Professional trustees owe heavy obligations to beneficiaries which generally cannot be delegated to others. However, an important High Court ruling has sanctioned the widespread practice of employing independent financial advisers (IFAs) to assist in the complex business of generating investment returns in the 21st century.
Three solicitors in a country practice were appointed trustees of a will trust created on the death of a wealthy chicken farmer. The trust’s principal asset was about £3.3 million generated by property sales. The trustees appointed a reputable firm of IFAs to perform the day-to-day task of investing the money.
The trust fund suffered heavy losses in the period from 2000 to 2002 after the so-called ‘tech bubble’ burst. The beneficiaries – the farmer’s two children – sued the trustees, claiming that they had breached their duties and delegated their asset management role to the firm without authority. The beneficiaries submitted that the fund had been invested largely in volatile equities, although a low to medium risk profile should have been employed, and valued their claim at over £1.4 million.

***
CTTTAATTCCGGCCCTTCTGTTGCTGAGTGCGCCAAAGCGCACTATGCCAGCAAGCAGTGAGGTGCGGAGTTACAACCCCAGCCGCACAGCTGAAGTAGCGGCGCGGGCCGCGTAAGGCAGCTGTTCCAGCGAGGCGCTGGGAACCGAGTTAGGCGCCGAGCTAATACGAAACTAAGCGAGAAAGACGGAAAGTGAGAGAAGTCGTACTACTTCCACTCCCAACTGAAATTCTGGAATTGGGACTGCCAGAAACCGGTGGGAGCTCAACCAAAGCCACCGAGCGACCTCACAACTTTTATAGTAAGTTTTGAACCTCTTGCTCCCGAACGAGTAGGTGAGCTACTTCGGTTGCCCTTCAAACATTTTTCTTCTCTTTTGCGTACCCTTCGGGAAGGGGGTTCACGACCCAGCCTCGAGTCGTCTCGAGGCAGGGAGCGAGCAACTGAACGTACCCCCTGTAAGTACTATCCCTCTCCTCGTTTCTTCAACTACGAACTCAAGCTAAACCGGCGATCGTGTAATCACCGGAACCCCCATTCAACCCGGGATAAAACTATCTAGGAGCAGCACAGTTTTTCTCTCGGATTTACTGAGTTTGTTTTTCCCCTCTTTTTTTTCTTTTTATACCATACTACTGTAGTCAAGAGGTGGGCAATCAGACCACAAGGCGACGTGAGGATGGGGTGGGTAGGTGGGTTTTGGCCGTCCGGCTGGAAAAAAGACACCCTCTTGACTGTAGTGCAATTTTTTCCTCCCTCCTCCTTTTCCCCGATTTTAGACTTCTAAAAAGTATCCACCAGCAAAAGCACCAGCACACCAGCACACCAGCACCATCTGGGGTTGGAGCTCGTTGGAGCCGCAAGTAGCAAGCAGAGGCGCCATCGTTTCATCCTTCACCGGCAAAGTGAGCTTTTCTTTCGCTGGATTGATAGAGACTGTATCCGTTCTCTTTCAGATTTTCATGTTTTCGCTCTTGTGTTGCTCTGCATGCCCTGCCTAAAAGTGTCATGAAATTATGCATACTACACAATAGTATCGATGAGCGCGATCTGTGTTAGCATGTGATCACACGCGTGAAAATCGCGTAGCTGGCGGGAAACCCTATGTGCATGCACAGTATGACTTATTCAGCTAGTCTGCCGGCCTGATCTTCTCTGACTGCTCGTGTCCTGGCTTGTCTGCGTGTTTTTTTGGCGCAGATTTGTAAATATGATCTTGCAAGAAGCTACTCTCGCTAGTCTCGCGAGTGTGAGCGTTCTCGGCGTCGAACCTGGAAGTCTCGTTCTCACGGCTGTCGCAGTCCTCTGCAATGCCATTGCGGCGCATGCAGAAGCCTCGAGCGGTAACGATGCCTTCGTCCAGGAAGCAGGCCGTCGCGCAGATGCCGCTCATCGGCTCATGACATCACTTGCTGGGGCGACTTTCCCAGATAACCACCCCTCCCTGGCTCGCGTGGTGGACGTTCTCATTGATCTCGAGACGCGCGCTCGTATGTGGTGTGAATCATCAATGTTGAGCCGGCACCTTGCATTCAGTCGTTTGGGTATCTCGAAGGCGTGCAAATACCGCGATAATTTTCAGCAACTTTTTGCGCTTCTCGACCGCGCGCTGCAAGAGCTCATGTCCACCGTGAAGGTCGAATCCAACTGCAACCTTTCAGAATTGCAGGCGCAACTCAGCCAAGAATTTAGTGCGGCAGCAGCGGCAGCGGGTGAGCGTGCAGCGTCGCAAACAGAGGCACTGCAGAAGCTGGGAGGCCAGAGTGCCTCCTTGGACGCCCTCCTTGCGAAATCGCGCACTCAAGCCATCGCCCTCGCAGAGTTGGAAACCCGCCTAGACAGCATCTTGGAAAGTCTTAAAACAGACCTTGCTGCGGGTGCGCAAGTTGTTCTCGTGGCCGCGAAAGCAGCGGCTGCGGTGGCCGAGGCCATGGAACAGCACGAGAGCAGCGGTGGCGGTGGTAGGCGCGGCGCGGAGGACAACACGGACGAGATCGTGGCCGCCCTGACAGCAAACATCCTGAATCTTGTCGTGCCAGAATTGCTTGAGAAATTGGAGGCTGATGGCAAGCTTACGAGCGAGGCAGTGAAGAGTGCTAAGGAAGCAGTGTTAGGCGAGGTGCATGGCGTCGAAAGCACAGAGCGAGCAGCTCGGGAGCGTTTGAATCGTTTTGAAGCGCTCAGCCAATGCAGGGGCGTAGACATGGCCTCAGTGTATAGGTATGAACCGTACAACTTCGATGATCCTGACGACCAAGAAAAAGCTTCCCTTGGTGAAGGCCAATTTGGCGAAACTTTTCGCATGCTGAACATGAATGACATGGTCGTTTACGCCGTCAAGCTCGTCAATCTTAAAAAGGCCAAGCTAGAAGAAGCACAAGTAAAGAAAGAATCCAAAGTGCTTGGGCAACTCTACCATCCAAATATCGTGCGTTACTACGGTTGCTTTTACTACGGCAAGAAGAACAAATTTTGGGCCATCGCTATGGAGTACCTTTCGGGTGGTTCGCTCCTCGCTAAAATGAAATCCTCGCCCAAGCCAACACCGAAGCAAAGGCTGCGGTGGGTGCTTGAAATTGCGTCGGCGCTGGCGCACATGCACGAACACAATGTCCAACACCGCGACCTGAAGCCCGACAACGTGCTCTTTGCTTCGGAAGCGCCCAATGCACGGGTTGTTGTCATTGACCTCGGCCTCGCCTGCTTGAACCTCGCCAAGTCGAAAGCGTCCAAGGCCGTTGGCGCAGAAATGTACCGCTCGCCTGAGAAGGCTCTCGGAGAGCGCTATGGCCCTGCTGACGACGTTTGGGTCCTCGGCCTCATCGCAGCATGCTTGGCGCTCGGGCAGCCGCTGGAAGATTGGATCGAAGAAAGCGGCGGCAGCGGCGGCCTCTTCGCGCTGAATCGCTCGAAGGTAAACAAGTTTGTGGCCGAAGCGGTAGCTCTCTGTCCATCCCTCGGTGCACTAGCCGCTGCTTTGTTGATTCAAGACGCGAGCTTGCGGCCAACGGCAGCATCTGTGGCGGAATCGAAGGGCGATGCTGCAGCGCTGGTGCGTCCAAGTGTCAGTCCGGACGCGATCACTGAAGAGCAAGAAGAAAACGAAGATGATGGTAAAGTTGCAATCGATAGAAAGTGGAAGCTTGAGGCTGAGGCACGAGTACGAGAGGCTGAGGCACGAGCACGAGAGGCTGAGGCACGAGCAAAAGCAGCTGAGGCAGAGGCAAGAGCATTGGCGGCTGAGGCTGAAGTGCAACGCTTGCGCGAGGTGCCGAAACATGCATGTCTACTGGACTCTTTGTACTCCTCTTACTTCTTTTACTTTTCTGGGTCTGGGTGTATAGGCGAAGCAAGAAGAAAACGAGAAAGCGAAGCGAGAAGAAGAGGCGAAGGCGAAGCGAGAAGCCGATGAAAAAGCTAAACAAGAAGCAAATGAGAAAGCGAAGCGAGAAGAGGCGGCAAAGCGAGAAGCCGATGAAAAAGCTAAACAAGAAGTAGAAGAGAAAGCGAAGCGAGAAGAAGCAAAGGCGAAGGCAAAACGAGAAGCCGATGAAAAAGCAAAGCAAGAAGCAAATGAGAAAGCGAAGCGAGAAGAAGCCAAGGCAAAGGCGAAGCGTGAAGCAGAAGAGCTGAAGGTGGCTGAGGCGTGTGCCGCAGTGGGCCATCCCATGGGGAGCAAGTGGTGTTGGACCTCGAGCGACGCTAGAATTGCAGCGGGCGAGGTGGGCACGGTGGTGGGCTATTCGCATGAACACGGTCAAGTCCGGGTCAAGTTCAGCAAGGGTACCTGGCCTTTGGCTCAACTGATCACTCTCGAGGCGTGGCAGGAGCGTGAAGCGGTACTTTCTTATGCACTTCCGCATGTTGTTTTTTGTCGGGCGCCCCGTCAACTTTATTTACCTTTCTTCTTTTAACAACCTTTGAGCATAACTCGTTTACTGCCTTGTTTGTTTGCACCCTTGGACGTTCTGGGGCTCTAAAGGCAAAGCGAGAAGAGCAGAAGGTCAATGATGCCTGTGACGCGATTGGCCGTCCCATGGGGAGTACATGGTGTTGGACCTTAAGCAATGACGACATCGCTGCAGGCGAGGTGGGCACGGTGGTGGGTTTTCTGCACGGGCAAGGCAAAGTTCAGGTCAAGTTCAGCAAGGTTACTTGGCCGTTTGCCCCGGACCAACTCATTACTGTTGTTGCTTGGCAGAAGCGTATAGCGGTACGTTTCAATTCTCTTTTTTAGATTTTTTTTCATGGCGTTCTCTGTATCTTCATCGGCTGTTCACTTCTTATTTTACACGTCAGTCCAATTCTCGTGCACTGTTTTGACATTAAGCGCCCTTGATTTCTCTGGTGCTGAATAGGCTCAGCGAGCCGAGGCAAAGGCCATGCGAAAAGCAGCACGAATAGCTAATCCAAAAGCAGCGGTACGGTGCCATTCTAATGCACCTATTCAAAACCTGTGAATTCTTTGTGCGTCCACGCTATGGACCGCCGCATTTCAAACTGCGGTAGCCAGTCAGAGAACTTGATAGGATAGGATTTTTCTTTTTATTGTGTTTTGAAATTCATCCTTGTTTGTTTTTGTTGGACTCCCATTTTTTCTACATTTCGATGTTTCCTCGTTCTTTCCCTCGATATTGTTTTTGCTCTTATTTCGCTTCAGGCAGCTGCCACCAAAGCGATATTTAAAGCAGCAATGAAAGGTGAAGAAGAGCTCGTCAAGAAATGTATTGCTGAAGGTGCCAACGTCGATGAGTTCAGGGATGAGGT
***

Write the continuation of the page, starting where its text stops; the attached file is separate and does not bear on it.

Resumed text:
The Court ruled that certain breaches of duty had been established against the trustees. In dismissing the beneficiaries’ claim, however, it found that they had failed to prove that those breaches caused them any actual loss. The trustees had acted honestly and reasonably and the Court would in any event have relieved them of any liability for the breaches pursuant to Section 61 of the Trustee Act 1925.
The trustees had exercised supervision and control over the strategy and pattern of the fund’s investment. Given the complexity of modern investment choices, they were not obliged to personally make, or be involved in the making of, each individual decision. Arguments that they had impermissibly delegated their investment duties to the firm were therefore rejected.